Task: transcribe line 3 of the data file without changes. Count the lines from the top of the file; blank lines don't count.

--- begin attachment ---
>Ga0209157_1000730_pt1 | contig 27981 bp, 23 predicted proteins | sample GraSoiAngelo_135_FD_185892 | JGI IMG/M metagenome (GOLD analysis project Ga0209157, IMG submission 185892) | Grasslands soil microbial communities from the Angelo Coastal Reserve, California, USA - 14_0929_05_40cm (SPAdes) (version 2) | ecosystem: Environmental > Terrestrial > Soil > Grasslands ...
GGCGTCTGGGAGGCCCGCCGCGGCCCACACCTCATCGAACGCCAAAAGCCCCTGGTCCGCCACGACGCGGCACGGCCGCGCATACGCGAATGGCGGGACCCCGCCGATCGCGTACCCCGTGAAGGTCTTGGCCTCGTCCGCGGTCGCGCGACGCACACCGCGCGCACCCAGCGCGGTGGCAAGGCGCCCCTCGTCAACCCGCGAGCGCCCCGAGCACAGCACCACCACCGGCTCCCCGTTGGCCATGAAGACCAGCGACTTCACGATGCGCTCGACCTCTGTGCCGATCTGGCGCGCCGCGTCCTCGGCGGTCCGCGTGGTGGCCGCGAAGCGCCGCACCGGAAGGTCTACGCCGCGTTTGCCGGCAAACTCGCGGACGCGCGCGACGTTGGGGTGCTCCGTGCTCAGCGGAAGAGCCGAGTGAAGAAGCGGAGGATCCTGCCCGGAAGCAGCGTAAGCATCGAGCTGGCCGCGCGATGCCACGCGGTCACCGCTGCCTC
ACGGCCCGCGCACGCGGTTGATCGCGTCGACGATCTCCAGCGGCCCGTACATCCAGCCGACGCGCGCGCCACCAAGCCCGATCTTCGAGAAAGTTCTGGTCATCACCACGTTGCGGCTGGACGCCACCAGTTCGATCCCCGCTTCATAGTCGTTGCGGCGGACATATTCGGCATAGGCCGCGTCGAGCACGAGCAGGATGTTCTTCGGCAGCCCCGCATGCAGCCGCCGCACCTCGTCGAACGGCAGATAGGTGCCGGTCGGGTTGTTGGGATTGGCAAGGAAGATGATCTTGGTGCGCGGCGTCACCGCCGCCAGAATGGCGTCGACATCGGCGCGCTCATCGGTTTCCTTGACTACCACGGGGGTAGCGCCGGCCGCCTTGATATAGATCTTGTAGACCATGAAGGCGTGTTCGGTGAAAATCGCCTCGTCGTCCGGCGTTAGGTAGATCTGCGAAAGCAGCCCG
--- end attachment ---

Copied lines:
ACGGCCCGCGCACGCGGTTGATCGCGTCGACGATCTCCAGCGGCCCGTACATCCAGCCGACGCGCGCGCCACCAAGCCCGATCTTCGAGAAAGTTCTGGTCATCACCACGTTGCGGCTGGACGCCACCAGTTCGATCCCCGCTTCATAGTCGTTGCGGCGGACATATTCGGCATAGGCCGCGTCGAGCACGAGCAGGATGTTCTTCGGCAGCCCCGCATGCAGCCGCCGCACCTCGTCGAACGGCAGATAGGTGCCGGTCGGGTTGTTGGGATTGGCAAGGAAGATGATCTTGGTGCGCGGCGTCACCGCCGCCAGAATGGCGTCGACATCGGCGCGCTCATCGGTTTCCTTGACTACCACGGGGGTAGCGCCGGCCGCCTTGATATAGATCTTGTAGACCATGAAGGCGTGTTCGGTGAAAATCGCCTCGTCGTCCGGCGTTAGGTAGATCTGCGAAAGCAGCCCG